A tragic sea legend tells of the formation of these two islands.
Islands of legend
Legend tells of a poor widow who had two pretty daughters, Minah and Linah who were very close to each other. After the widow died, the sisters left the village to live with a distant uncle.
One unfortunate day, Linah met a group of pirates while fetching water from a well near the sea. Frightened, she ran home with the pirate chief giving chase.
At the uncle's home, brandishing a dagger, he made known his wish to marry Linah. That night, the two sisters wept bitterly in each other's arms. When dawn broke, the pirate chief and 16 of his men came to take Linah away. Clinging to each other, they were forced apart by the pirates, and Linah was carried away. The desperate Minah swam after the boat but was drowned and Linah dived into the stormy waters in grief.
The next day, the villagers were shocked to see two islands at the spot where the two sisters had drowned.
The two tranquil islands, called Subar Laut and Subar Darat, was henceforth known as Sisters Island.
The Two Sisters
Big Sister island (Subar Laut) faces the open sea while Little Sister island (Subar Darat) faces the mainland. The two islands are separated by a narrow but deep channel. Currents through this channel can be very dangerous, sometimes making it difficult for boats to get alongside the jetty. It is not advisable to attempt to swim from one island to the other.
What to see and do?
These islands are popular with picnickers and campers. Spend the day lazing in the sun or shade, enjoy the sea breezes. There are BBQ pits, public toilets and jetties.
The Sisters islands are home to some Long-tailed macaques. These monkeys can be aggressive. Please leave them alone and do not feed them. Do not leave food unattended and dispose of your rubbish properly into the monkey-proof bins provided.
Marine life on the Sisters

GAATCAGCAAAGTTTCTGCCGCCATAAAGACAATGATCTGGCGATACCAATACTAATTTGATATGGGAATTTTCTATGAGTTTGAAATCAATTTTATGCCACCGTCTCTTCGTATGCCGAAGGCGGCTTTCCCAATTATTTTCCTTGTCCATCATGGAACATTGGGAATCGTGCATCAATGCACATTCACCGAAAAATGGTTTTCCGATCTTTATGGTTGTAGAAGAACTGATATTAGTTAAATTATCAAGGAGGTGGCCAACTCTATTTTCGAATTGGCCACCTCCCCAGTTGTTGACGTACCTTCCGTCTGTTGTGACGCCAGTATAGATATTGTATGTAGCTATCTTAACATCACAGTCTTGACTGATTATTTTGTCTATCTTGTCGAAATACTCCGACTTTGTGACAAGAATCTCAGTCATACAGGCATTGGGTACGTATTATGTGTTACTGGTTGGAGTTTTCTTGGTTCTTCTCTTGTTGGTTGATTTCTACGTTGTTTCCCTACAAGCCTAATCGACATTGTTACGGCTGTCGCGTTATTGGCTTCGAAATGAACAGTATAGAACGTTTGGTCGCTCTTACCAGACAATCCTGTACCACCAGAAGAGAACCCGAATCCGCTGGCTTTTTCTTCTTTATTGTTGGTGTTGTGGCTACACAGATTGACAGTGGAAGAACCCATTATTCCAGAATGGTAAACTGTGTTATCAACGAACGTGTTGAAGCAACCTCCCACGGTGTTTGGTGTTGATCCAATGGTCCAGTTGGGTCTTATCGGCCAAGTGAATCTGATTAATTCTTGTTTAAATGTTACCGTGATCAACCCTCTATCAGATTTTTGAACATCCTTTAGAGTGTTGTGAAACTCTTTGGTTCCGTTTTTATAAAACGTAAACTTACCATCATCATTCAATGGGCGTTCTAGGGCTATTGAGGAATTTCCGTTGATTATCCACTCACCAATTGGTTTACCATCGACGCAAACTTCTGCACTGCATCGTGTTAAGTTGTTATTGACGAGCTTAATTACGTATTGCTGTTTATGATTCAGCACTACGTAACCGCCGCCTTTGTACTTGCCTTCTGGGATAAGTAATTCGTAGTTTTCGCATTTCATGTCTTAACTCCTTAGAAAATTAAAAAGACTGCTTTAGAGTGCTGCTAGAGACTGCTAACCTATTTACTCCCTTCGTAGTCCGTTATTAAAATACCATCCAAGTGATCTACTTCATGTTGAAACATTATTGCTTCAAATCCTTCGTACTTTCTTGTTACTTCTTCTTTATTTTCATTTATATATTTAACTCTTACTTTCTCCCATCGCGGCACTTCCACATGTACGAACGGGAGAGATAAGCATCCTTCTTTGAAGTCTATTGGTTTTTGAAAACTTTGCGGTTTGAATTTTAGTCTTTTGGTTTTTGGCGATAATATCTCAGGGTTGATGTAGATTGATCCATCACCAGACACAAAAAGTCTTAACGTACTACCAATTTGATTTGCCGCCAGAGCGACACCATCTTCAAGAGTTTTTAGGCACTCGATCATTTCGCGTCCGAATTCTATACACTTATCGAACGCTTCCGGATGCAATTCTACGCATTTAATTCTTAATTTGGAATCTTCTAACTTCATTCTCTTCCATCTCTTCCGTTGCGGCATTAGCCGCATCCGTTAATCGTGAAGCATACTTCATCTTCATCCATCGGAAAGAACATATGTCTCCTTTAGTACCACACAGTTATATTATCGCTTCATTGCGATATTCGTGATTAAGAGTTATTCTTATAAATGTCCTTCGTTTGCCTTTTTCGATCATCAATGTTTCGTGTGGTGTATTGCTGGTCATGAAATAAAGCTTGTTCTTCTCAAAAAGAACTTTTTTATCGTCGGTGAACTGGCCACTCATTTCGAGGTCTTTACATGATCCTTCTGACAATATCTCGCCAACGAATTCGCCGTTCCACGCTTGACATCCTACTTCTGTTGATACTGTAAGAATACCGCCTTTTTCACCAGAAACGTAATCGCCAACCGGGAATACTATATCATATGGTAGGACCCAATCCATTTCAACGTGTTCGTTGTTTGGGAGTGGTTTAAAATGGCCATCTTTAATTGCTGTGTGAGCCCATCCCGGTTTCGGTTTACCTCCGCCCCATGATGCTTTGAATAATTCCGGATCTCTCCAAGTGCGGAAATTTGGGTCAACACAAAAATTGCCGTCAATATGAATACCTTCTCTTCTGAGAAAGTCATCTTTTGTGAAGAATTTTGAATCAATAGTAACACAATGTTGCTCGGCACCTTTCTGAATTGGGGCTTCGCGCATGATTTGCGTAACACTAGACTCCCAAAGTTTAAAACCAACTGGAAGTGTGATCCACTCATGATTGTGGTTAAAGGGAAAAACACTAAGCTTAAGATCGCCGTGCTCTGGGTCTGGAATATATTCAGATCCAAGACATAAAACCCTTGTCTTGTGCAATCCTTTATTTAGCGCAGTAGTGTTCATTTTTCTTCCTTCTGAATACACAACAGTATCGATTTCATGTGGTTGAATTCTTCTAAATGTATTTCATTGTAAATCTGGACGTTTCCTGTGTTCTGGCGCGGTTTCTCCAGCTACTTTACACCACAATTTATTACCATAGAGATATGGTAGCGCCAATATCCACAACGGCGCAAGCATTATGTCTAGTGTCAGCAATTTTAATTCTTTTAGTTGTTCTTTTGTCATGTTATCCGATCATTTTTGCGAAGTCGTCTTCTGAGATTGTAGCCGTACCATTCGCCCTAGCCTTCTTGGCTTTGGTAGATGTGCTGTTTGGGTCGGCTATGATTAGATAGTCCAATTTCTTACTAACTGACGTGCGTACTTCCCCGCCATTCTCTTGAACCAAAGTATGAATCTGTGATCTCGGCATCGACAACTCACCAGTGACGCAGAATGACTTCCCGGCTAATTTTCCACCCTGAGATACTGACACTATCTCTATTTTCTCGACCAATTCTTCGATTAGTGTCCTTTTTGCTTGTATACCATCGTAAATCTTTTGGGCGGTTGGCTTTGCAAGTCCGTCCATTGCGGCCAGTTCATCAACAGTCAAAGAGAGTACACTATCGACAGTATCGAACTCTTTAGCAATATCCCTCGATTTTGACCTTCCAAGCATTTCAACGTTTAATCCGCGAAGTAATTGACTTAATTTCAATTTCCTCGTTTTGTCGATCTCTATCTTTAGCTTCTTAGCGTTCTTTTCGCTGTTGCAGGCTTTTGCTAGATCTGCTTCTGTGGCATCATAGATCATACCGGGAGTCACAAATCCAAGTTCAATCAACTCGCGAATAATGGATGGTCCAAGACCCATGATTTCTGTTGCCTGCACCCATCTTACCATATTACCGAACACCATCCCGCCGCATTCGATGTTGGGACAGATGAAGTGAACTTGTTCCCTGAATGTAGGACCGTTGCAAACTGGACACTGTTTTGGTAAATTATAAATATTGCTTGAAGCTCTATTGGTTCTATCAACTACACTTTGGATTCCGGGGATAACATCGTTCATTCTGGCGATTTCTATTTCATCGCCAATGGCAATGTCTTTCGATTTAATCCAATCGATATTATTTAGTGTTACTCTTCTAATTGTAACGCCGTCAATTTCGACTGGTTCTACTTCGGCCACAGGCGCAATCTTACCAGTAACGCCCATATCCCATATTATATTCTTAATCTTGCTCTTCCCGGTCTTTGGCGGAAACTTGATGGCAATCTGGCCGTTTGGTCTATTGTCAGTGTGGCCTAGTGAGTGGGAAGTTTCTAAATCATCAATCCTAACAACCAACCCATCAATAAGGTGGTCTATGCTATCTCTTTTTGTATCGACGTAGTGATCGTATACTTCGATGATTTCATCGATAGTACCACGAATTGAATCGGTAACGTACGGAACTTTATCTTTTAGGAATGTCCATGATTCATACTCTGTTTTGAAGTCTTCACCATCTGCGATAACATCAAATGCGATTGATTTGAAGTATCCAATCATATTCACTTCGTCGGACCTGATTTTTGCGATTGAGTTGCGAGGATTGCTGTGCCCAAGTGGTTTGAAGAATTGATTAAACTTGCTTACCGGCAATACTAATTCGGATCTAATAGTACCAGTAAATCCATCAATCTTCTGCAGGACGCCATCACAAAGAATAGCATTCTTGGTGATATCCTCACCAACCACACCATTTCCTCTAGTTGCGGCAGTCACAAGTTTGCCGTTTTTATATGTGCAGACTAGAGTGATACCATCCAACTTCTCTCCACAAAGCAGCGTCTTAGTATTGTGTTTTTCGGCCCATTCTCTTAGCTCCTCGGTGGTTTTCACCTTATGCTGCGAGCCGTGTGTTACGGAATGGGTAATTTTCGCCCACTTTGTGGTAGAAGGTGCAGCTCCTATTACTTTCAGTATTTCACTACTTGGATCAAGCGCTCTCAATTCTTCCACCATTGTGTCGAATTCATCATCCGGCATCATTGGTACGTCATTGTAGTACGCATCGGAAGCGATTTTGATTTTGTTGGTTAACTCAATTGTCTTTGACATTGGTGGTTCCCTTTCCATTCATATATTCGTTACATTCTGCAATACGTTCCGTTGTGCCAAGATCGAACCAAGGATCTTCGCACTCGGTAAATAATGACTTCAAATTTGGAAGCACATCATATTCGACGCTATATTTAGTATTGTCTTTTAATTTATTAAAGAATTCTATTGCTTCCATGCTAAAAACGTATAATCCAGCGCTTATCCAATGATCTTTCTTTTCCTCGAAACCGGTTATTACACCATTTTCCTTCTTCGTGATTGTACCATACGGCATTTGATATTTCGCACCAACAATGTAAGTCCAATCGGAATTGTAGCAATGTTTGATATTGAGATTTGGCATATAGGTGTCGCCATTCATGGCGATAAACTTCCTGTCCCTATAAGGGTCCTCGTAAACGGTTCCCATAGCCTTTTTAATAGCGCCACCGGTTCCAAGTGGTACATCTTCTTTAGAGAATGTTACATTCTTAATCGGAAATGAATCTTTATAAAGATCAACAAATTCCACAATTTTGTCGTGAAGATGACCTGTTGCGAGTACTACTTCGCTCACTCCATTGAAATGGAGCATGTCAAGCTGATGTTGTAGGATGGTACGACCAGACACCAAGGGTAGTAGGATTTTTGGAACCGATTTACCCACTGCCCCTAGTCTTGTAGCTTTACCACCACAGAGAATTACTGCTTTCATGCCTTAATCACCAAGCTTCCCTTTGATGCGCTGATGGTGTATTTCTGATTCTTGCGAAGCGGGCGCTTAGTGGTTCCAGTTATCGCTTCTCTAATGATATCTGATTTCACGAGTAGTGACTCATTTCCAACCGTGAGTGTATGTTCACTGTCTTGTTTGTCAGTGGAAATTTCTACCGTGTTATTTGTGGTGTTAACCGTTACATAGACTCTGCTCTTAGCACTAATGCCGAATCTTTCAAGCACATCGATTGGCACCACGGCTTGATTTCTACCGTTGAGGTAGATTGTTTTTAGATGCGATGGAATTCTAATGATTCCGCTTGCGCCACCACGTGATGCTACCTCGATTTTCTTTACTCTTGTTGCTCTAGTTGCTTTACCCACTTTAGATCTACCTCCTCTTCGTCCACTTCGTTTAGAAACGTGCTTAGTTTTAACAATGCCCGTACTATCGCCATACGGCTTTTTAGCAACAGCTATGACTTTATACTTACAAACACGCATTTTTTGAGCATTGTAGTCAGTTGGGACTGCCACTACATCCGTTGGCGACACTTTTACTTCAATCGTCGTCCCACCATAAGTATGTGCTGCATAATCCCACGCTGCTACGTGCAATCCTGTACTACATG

Although both islands had been affected by reclamation to create artificial swimming lagoons, they are now home to some of our richest reefs.
The reefs have grown back into the swimming lagoons... And a wide variety of hard and soft corals are found on their shores. Among the corals are special creatures such as this coral goby that is only found among a specific type of branching coral.
The octopus is a commonly predator prowling the corals especially at night.
While clown anemonefishes, better known as "Nemo" can be found on some of the large sea anemones in the reefs.
Giant clams are overharvested on many of our accessible shores, but on the Sisters Islands you can still see some.Diving Sisters Islands
Jani's the Blue Tempeh blog has links and photos of dives at all our Southern reefs. As she describes it "huge seafans and many seawhips can be found aplenty here".
- Sisters Islands on wildsingapore information for visitors and links to more
- Blogs about Sisters Islands a compilation on wildsingapore google reader
- Our city reefs: Sisters Islands a brief introduction on wildsingapore
- Photos of marine life on Sisters Islands on wildsingapore flickr
- Diving Sisters Islands on Jani's Blue Tempeh blog
- Reef survey data of Sisters Islands on the Coral Reefs of Singapore website
- Fantastic Flora of the Sisters Islands "its impressive tree-population has no comparison in Singapore, except perhaps, Pulau Jong." Rare trees and climbers found, on Joseph Lai's eart-h.com
- Visiting Sisters Islands on the Sentosa website
- The Legend of Sisters Islands an animation clip on YouTube by Nanyang Polytechnic
- Sisters Islands on infopedia by the National Library Board